The Courier News from Blytheville, Arkansas on October 7, 1944 · Page 4
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The Courier News from Blytheville, Arkansas · Page 4

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Blytheville, Arkansas
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Saturday, October 7, 1944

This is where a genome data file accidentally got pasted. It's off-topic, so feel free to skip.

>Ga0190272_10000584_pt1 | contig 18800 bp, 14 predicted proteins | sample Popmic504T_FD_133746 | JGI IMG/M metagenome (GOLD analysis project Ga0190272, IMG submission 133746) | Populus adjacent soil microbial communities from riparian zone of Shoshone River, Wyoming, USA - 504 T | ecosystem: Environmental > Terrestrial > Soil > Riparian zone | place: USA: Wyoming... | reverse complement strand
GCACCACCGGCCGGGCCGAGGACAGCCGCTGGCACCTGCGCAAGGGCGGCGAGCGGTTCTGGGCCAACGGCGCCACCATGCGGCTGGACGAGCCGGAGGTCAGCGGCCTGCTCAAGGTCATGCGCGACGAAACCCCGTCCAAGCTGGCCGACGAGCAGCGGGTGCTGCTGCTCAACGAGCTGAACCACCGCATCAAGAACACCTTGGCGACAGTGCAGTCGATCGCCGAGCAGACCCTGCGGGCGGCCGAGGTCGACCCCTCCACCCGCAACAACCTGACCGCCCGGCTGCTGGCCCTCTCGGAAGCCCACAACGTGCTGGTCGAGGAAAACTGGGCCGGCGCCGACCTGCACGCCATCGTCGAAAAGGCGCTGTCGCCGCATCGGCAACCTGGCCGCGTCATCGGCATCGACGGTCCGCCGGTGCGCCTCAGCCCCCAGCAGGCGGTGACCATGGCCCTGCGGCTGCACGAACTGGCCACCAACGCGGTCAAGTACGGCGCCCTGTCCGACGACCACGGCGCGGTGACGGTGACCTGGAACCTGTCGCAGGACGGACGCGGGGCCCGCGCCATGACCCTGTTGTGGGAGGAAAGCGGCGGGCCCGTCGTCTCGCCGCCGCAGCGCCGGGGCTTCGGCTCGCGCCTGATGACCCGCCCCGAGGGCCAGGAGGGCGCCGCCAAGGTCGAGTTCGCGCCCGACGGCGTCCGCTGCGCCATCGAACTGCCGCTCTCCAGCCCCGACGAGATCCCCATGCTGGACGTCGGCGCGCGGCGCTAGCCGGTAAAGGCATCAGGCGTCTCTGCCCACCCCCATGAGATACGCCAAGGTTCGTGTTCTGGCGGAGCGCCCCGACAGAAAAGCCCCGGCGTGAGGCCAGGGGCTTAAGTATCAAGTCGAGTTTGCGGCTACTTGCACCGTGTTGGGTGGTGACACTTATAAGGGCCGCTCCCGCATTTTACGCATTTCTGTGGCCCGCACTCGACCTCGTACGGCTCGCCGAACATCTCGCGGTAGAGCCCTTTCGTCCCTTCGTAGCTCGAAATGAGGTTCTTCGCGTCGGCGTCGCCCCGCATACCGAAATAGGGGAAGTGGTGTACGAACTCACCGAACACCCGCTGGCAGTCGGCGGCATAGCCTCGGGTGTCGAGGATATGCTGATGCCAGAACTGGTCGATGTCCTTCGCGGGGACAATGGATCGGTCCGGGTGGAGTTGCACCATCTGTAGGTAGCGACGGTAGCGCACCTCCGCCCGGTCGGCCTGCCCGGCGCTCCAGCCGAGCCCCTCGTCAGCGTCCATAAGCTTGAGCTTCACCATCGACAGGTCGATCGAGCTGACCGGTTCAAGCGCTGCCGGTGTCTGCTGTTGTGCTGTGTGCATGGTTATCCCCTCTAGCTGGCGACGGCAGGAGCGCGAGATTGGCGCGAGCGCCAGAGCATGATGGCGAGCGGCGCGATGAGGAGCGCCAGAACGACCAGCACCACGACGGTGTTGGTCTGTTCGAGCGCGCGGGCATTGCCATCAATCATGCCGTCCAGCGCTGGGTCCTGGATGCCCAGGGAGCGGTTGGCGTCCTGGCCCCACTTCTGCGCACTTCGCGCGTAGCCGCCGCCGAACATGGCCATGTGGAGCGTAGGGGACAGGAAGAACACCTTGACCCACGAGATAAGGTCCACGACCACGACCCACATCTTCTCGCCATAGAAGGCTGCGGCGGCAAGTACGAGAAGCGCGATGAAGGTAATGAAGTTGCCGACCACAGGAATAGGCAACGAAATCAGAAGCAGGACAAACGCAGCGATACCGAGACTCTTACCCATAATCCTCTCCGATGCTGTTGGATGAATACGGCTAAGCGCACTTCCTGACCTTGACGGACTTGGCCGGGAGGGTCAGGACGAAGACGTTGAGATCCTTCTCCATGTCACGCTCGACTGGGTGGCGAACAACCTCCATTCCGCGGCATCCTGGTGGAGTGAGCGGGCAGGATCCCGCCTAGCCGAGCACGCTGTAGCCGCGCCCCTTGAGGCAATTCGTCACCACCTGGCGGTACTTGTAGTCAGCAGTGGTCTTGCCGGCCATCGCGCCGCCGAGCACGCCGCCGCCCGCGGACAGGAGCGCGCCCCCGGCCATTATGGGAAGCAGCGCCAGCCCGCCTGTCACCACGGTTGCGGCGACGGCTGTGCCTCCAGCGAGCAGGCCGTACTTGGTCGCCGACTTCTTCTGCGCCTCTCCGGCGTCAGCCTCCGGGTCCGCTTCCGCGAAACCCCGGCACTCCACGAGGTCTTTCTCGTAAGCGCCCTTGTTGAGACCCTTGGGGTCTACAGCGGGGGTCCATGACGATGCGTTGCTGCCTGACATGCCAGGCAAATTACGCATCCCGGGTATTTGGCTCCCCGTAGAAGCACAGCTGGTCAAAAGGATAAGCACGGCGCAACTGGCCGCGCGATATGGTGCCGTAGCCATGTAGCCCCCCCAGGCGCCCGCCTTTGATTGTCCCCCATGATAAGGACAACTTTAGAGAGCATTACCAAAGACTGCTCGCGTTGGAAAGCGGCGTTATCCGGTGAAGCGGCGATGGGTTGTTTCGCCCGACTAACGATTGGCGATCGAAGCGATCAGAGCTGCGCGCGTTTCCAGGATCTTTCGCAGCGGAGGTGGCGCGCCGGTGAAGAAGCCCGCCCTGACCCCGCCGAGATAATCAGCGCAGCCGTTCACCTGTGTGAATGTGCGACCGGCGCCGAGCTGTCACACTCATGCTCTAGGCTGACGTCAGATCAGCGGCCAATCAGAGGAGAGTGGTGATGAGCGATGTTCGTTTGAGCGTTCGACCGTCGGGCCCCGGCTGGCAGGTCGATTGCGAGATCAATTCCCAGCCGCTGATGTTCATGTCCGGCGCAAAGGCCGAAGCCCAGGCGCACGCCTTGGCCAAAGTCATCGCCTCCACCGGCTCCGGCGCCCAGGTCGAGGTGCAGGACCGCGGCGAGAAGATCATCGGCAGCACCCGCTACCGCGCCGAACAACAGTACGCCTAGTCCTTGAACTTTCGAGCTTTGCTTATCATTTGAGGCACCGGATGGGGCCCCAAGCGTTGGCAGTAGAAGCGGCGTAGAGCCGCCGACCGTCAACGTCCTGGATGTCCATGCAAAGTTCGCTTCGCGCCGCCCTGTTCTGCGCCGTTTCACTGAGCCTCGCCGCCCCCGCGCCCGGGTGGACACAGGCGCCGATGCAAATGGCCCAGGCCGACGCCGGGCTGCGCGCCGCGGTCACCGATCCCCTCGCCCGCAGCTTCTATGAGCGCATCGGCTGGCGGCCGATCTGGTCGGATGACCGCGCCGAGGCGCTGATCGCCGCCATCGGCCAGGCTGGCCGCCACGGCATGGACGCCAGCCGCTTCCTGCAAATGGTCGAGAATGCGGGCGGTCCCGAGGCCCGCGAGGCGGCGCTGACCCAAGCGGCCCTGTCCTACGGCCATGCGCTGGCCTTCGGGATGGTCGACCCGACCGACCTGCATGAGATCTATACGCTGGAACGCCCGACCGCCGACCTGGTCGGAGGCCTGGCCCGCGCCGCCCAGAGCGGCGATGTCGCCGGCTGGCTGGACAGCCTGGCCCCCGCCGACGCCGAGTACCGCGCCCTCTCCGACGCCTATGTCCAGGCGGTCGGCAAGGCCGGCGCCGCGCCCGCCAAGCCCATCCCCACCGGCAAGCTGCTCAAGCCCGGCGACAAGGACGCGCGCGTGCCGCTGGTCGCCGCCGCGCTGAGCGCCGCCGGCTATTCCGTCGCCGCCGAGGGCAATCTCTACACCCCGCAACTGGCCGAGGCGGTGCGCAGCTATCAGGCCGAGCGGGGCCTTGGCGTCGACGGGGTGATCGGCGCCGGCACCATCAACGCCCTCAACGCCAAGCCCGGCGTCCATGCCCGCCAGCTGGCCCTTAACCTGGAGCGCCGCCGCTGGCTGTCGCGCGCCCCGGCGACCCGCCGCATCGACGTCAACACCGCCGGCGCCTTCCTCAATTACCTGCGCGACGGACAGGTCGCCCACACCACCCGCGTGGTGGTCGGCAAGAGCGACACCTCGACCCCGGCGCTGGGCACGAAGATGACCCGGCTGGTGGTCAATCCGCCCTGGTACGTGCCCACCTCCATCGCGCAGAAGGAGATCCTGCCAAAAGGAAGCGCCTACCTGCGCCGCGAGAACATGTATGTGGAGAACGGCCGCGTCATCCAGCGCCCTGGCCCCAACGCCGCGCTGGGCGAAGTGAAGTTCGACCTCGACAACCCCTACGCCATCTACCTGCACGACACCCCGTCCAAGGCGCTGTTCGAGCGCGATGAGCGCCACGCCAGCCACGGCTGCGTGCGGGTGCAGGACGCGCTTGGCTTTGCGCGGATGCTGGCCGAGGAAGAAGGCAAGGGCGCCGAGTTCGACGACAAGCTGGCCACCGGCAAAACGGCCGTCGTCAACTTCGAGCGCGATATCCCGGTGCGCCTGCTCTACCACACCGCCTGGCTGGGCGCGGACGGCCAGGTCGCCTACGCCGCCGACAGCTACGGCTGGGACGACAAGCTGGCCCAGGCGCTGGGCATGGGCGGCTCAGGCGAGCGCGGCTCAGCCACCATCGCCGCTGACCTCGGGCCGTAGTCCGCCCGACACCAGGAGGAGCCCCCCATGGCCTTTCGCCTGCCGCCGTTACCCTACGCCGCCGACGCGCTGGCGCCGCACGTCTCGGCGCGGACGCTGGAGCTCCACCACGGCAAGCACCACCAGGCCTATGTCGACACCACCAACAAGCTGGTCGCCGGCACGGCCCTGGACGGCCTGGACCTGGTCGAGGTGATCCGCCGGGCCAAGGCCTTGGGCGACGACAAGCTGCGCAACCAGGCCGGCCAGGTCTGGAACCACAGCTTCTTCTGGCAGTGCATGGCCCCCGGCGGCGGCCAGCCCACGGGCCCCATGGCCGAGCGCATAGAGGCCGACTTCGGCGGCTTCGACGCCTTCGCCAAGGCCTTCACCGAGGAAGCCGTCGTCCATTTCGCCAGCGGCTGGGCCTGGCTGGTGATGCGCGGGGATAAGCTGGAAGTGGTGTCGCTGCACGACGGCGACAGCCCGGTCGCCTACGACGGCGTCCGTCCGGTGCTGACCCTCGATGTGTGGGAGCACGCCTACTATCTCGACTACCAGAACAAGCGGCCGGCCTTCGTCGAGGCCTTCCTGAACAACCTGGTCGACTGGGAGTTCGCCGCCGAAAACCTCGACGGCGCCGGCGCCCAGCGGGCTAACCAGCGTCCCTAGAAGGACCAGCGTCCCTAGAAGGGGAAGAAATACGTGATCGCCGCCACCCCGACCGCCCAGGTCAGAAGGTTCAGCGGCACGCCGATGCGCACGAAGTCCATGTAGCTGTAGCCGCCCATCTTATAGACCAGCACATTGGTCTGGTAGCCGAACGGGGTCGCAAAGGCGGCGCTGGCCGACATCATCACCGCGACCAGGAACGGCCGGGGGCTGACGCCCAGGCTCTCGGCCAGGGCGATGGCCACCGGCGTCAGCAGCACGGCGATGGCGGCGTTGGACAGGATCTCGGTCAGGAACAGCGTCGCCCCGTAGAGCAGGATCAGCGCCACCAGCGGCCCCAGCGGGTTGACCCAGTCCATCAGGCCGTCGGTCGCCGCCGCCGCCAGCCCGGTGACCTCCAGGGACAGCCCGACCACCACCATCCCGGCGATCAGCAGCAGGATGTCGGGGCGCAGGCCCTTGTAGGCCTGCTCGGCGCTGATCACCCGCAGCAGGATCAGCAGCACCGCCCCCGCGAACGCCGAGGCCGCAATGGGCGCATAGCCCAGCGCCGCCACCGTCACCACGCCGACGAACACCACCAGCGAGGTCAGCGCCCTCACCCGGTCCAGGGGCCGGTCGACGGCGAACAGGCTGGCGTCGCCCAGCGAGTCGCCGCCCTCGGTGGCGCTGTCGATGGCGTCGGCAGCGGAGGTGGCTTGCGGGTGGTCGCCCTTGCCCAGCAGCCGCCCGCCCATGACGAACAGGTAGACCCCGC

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PAGE FOUR BLYTUEVILLE (ARK.) COURIER NEWS ( ^E-BLITHEVILLE COU111ER NEWS -, THX COURIER NEWS CO. • H.-W. HAINfa, Pubilslwr „ ', " " BAiirjEL P. NORMS, Editor JAMES A, OATEN S, Advertising Manager Sol* National Advertising Representatives: Wallace Wltmer Co.; New York, Chicago, Detroit, Atlanta, Memphis. Published Every Afternoon Except 6und»y Entered as/second cluss matter at the post- offlce at Blytheville, Arkansas, under act of Congress, October 9, 1917. Served by the United Press ' SUBSCRIPTION RATES By carrier In the city of Blytheville, 20c per week, or 85c per month, By mall, within a radius of 40 miles, $4,00 per year, $.00 for six montlis, $1.00 for three months; by mall outside 50 milo zone $10.00 per year payable In advance. Everybody's Business Argentina is back in the headlines and the public consciousness sis a result of the '•President's recent forthright statement of our policy toward the South American republic. 1 Mr. Roosevelt's statement was ncc- - cssary to dispel the rumor of ;\ rift be- tweeii the White House niul the Slnte Department on Argentine policy, and also to give notice to the Farrcll-Peron government that a belated gesture toward 1 hemisphere solidarity, though welcome, does not atone for past sins. That gesture was the Argentine government's statement that it would deny access to the country of any person accused of war crimes, and would •prohibit such a person from depositing money or acquiring properly in Argen- tina. ' -'•';' Air that is very well, but it does not erase Argentina's intransigeant record of opposition to Pan-American defense agreements and United Nations co-operation. Neither does it do anything to counteract the "increasing application of Nazi-Fascist methods" of government which Mr. Roosevelt referred to in his statement. • ••• In his stern rebuke of the Argentine government, Mr. Roosevelt included a statement of Prime Minister Churchill's to which he said he subscribed wholeheartedly: "Not only belligerents, but neutrals, will find that their position in the world cannot remain unaffected by the part they have chosen to play in the crisis of the war." ' But apparently Mr. Roosevelt has chosen to view Argentina's position more, severely that Mr. Churchill. Apparently the President views the position of the Franco government in Spain severely, too, but to a lesser extent. However, lacking any evidence to the contrary, Mr. Churchill's honeyed words addressed to the Franco regime in u speech this summer may be said to sum up the present Anglo-American policy. It may be hoped that the attitude represented by Mr. Roosevelt, rather than Mr. Churchill's toward Spain, will hold good toward future manifestations of Nazi-Fascist philosophy in any government. It may also be hoped that the sentiments expressed the other day in a New York newspaper's lead editorial, titled "Let's Appease Argentina," are not typical of the mass of public or official thinking. The editorial suggested that the State Department mind its business, and not go poking its nose into Argentina's internal affairs with the intent of dictation what sort of government , • Argentina should have. But this war should have taught the democratic portion of the world that a rise of fascism or nazism anywhere is everybody's business. A polite hands-off attitude resulted in Italy's unopposed invasion of Ethiopia and the Franco revolution against the Spanish ;• republic. It is. hardly necessary to mention its results in Germany. To let fascism grow and flourish again unrebuked will be an invitation to trouble—and war. Keirotluctlcm in Ihli column ot edltorl*]* tram other newspaperi doe* not rawatvfly me«n endon«nent bat b an tctaowltdrment ot IB- terett in th« nbjeote «acnsse4 , . SATURDAY, OCTOBER 7, 1941 So New : Cars Soon? How soon after the close of the war may new motor cars be rolling out? Millions of p would like to know. The answer of Hie motor cur Industry is Hint If It were allowed priority on the machine took 11 wants-to order now it could be turning out 50'per cent of the 1041 capacity within three'ft lour months niter Hie defeat of Germany; llial if denied that priority the time required to do Oils would be six to nine month. 1 !. Since the VVPH now hits denied (lie priority requested on the tool orders, the assumption would lie waiting for the six to nine months after German collapse for tlic SO per cent production, then n further wait of Indeterminate length before full production after the defeat of Japan. The explanation from WPB. through Chnlrman J. A, Krng, Is thn^, "we hiiveirt the manpower now to make the machine tools" which the motor car manufacturers desire for n, quick start on car production. It is held further that If I his priority were granted to one group It would have to be granted to all, and thus war production would be endangered. But placing orders for machine tools was a part of the reconversion program worked out by Donald Nelson as chairman of the WPB. The motor car spokesmen have staled that It' they could place the orders nnd then get delivery on the tools they could not only turn out the cars several months sooner, but put millions of men to work without a prolonged wait after war production had Inhered off and then ended. This la all quite desirable and sounds reasonable. The only explanation, for the present WPB denial of the request for priority seems to be Hint greater quantities of tools than originally supposed would be desired. It is not so stated in so many words, but it is stated that what the Industry wants cannot now be supplied. If that Is the sltuaion it would appear that at least some priority could be allowed ami tome preparation made. More light Is needed on that phase of it. But a guarded sti>,tt that would not interfere with needed war production seems to be a perfectly reasonable expectation. —KANSAS CITY STAR. • SO THET SAY Our country is so richly endowed and to miirvolously equipped that only the lack of vision stands in the way of our handing down to the next generation a heritage of even greater promise tlian our fathers bequeathed to us.—Wat- Mobilization Director James P. Byrnes. » » • We have a secret weapon whereby we can avoid destruction. Gel hold of n perfectly ordinary stick and v a while handkerchief— Moscow radio, quoting German officer's advice to his troops. » • « Both management and labor must lenrn to settle their problems around the conference table and not to run to government, or government will rnn us.—Eric A. Johnston, president U. S. C. of C. * • * You won't believe it, but Sergt, Walter Jcnsk'i (of Wheeling, W. Va.) rnn down the road right behind a tank, firing at the treads with rille grenades, and every few steps he would tlirow a hand grenade inside. You never saw such guts. —Lieut. Donald Phillips of Ciulillac, Midi., on Mcvelle River front. u » • Now that I'm home I want to hunt rabbits and dance'. I want to cat mother's cooking. And I'll never feel sorry if I nevor sec Europe again. —Capt. Alexander S. Dallas of Cleveland, Ploesti bomber home from captivity in Romania. * • » If we wait for the settlement to join a workt security organization we'll never Join. ]f we insisted on a perfect set ol laws before we e.staf>- lish municipal or state government, we'd never have had it.—Sen. Joseph H. Ball (R) of Minnesota. SIDB GLANCES carp. js« ev lie* scRvice. INC. T. M. REG. u. s. PAT. orr. A Job Which Must Not Be Left Uncompleted /'All I'm looking for is a stenographer—I know they pay more al the airplane factory, but please remember thai s I'm nol goiny to ask you lo build any airplanesj^/'^.- THIS CURIOUS WORLD Ferguson. CQHW. 1944 BY NEA SERVICE, INC. WHY ARE CATBIRDS C/ULED BY THAT NAME f> Manana, played the Dorchester Hotel in London. Romance and luck came in 1939. At a rehearsal for a Little Theater revue I met Sylvia Fine, a girl who had grown up right in my own neighborhood. She was writing lyrics and music for "Straw Hat Revue," and this show got me to Broadway. Siie is now Mrs. Danny Knye and her songs and lyrics are among [hose I did in "Up in Arms" and nhleli r am doing for "The Wonder Man." The California Pruit Growers Exchange estimates the present season's crop of apples, peaches and pears—all strong competitors of California-Arizona citrus fruits — at less than 154 million bushels compared to last year's 225 million bushel crop. PRESCRIPTS Frerihat Stock Guaranteed Best Priew Kirby Drag Stores HIGHUPINTHE COLORADO ROCKI£S THERE ARE FULL-GPOWN WILLOWS ONIYTWOINCHES TALL. 10-7 T. M. REC. U. S. PAT. OFF. ANSWER: Because of their catlike call. NEXT: High and low in sunshine. In Hollywood When we repair (he shoes fiiey are traly renewed. Fine leathers, materials anil highly skilled workmanship make the footwear smart, new looking besides adding miles ana miles of comfortable wear. Come to the modern, complete shop. (While Erskinc Johnson is oil vacation, his column is being: tt'rit- . liy; "g'tlexl conductors" ^1'fltn ong his friends antl fans in Hollywood.) T!Y DANNY KAYE (Pinch-Hitting for Krskinc Johnson) Evcrytimc they call me an "overnight sensation" I burn to a crisp. The persons who say it mean well. They never saw me ami a lot of them n^ver heard of me until I mti(le,"Up in Arms" for Samuel Ciolclwyn, for whom I am now making "The Wonder Man," my second picture. Mr. Goldwyn gamble;! a tub ot blue chips— $2,000,000— I hear leil that I was going to click on my first time out. If Goldwyn had taken a poll he might have discovered thai outside of the New York area most people did,n't know the, difference between Sammy Knye and Danny Kaye. Bnt should I be called an overnight sensation? The thing no one realizes is that I played every lank town in America, beat my brain Our Boarding House with Maj.HoopIe Out Our Way By J, R. Williams JESAD,BOM^.' CURB YOUR SHUDDERS X EXCUSE \\BYCONTR01- -OOTPADS UJMGEO AT ME FROM jg}-\O BE OM Aoo CAN'T ^ SHADOW/ MOOK w "me SLUE IN THE OF AM ESELASH X viWPPED DOT MY PISTOL. AMD Uy WHUT IM r/ HECK'S OF TH' BOX.IW' GLOVES AM' HEAD- "VO BE OM THE SO — I MAKE ME LOOK LIKE1BEEND OF HITLER IM THIS HOME.' iOU'RE MOT GO'M' TO CRACK KWUCKLES EE SkULL HO\M P1GEOM FEELS = t . THE GIAMT KILLER iiit all over the world, worked iu night clubs, cover charge cellars. 301 E. Main vaudeville, summer camps, benefits, or 12 years before I became a mo-' vie star. When I left Thomas Jefferson High. School in Brooklyn, where I was born on Jan. 18, 1913, in a sec- 1 ticn known as. East New York. I hadn't the vaguest notion of what the future held'for me. Encouraged by my father and mother at par- tics. I hn ( i done imitations and songs and dances since the age of 5 —a showoff. GOT A JOB—THEN THE GATE My first job, though, was with nn insurance company as a claim adjuster. I misjudged a problem of simple addition and cost the company cither $4000 or $40,000. I .;nn't remember which. Anyway, I lost the Job. Then I became an entertainer in the summer camps at the Catskill: near New York. I waited on tables, took part, in plays and musicals nut on by a stock company. I did this for five seasons, starting at S200 (room and board) and worked up to $1000. During the winter, I lived, but barely, on what 1 made in the summer, and spent long hours resting outside producer's offices. In niv fourth camp season I met Dave Harvey and Kathleen Young, professional dancers, who taught me how to use my feet. (Dave, 'by the way, is now in a Japanese concentration camp In the Philippines.) Dave, Kathleen and I made up an net, tried it out at camp, auti it clicked. We played the act in a few break-in vaudeville dates and then joined an A. B. Marcus tab show headed for Tokyo. We left San Francisco in February 1034 and plnycd Tokyo. Shang- hia, Hong Kong, Canton. Singapore, Bangkok and Osaka. Mostly It was good in Tokyo, what with Jap musicians who couldn't speak a word of English, but swung out like Benny Goodman. MV most vivid memory of Japan is a typhoon, when a man Hew past my hotel window on a bicycle, still pedaling furiously. The Japs even then were hiding something. They took all o«r cameras away when we entered a harbor or industrial section. OM'NS A SAM.Y RAND FAN' ( When I came back to New York in 1935 and tried Broadway again the answer was the same—NO. I toured with Sally Rand and still have an autographed fan to prove it. Then with Abe Lyman, I stoog- ed for Nick Long, Jr., nt the Cnsa If you want to bny more War Bonds SFXL US THE FUItNITURF YOU ARE -NOT USING, for cash! Also liberal trade-in allowance for old furniture on new. Alvin Hardy Furn. Co. " Fhone 2302 GUARANTEED TJRE RECAPPING! 24 Hour Service Also—Vulcanizing and Tire Repair WADE COAL GO. N. Hwy. 61 CEILING PRICES Phone.2291 MR. FARMER DRAGLINE AVAILABLE About October 15th For Farm Ditching—Make Arrangements Now. Surveying Of All Kinds Contact W. D. COBB, Civil Ing. P. 0. Box 401, BIythevillc, Ark. Phone 822 DRS. NIES & NIES OSTEOP4TH/C PhVSJC?4NS RECTAL DISEASES a SPECIALTY (EXCEPT CANCER) OFFICE HOURS: 8:00-12:00 and 1:30-5:00 Clinic 614 Main BlytheriUe, Ark. Phone Z»Z1 By S/gr/V Sc/iu/fz ConyrijiM. CIM. l,y Slnrta Srln IlKIr,I,,,,,.,] |,y x'|-:A Srrvlcr'. ^15 an American newspaper correspondent iu Bcriiu /ro?n ItllO to 1941, Sigrirl Scliulfz snio ot first hand the clients (lint led irom World War I lo World War If. And she saw tlic behind-the- scenes prcparntion /or the coming "luar-w-pcnce" IJiat she trams may culminate in World War Iff. This is the story of Germany's plnns to loin the pence, plans that even now are bcint; put into effect. » * * XII r r v llE average American may jay, "That's very nice for the Nazis, but what has it got lo do with me?" It hns everything to do with him, because the Nazi system has already been worked on him, and succcitcd only too well—up to a certain point. The factory worker might be surprised lo learn that Germans employed by the German secret staff know as much about his plant as he docs, what machines make what, and even pcrhaos where he keeps his tools. At the lime when unemployment ran Jiigli in this country, many workers were lured into taking jobs in Germany through German consulates ond fraternal organizations on the promise ol big wages and ideal working conditions. Naturally, people of German origin or birtli were the first to accept. A lot o£ them came lo us in Berlin lor help in getting back to the United States—because, they said, they were unhappy, or because the German promises had been so much air ;Wc coulrt do nothing for them 'There was no way lo know whicV people were being sent back by ,thc Nazis as spies and saboteurs j Intimate knowledge of Ameri (can plants and plant managcmcn i has been ot vital importance t the war planners; that's rccon '• noitcring. t « * * ' OUPPOSK our average American >.. does while-collar or cxcculiy vork. Representatives of his nisiness or professional life or oC lis Legion post will have been nferfained abroad by Germans— iennan businessmen who com- Ined flattering admiration for \mcricim gel-it-done methods ith alluring pictures of how Gernan efficiency and American efli- iency could divide the world. Some of the less critical Americans whom our average man nows very likely snapped up the ucrative contracts proffered by Vazi business interests. Some- lines the commission was more han liberal. But the Nazis expected a ccr- ain "co-operation" for those ex- ra profitable deals, those astonishing commissions. If it was not subsequently forthcoming in the vay of political favors and fricnd- y propaganda, they didn't hesi- ate to apply intimidation. Threat of arrest or exposure of the 'deals" sometimes worked. It not there was harsher intimidation All the undercover Nazi sympathizers, from Gestapo agents to prominent citizens, would go to work to exert disguised pressure lo prepare for the next blow. Suppose our American is an investor who has loaned money to German firms. Or a small shareholder in a corporation which has made loans. Whether he has evei set foot in Germany himself 01 not, lie was certainly affected by the numerous concessions \vi made to the Germans on wha they owed us. The Nazis pro claimed a moratorium. Then we had \o make more concessions tc get any of our money back. Our American had to do with out a new car, or even withou a new roof for his home, but th Germans used the money gainc through concessions to go into th world markets and buy raw mate rials for war. * # * 5 last step of Hitler's systcr -the kill—didn't come of But the average American coul not beJp bis whole life bcin irned inside out, perhaps losing is own or his son's life, simply ecause the Germans were sure lat one of three things would appen when they declared war n us. Either we would simply ollapse, or we would burst into ivil war, or we would sue for a egotiated peace. In any case, :iey'd have us. Prof. Kail. Boemer, foreign ress chief for Joseph Goebbels, old me, "IE America does go to var, there wilt be the bloodiest evolution the world has ever ceji. The vast majority o£ Amcr- cans do not want to fight." I "How do you know?" I asked. "I know," he said, "because I cured the whole of the United t;ties." Boemer went on to prove iis point. We were a democratic lation, weren't we? Then we nust be afraid of war. Further, he Nazis were convinced that acial frictions and class hatred :ould be so intensified by their ncn on the spot that even with- nit war we were on the verge ot blowing up. Boemer said, "The liscrepancy there between .the wor and the rich is much too ;reat. It is bound to make for an •xplosion. And when I toured the country, the people just loved our ial theories. When America starts slaughtering the Jews and :he Negroes, the little pogroms we had in Germany will look like nothing. The true patriots of America feel just as we do." That is one time we fooled the Fazis; we didn't have a civil war or sue for a negotiated peace. But the Nazis have fooled us for a long time. Our average American may bo poor or prosperous, Jew or Gentile, yet in ways of which he himself may'not even be aware, he lias been subjected lo some of the many Nazi-inspired pressures. No matter who is master of Germany after World War li, Hitler's Nazi ideas will still live on in some greedy hearts within Germany and without. Eager carriers of the Nazi disease, of the Pan-German fever, are merely hibernating. It is up to us to keep them impotent. For they know how the racket is worhed—from the insido. And tliciy'U Jry it again. ,(To..Bc Continued)' .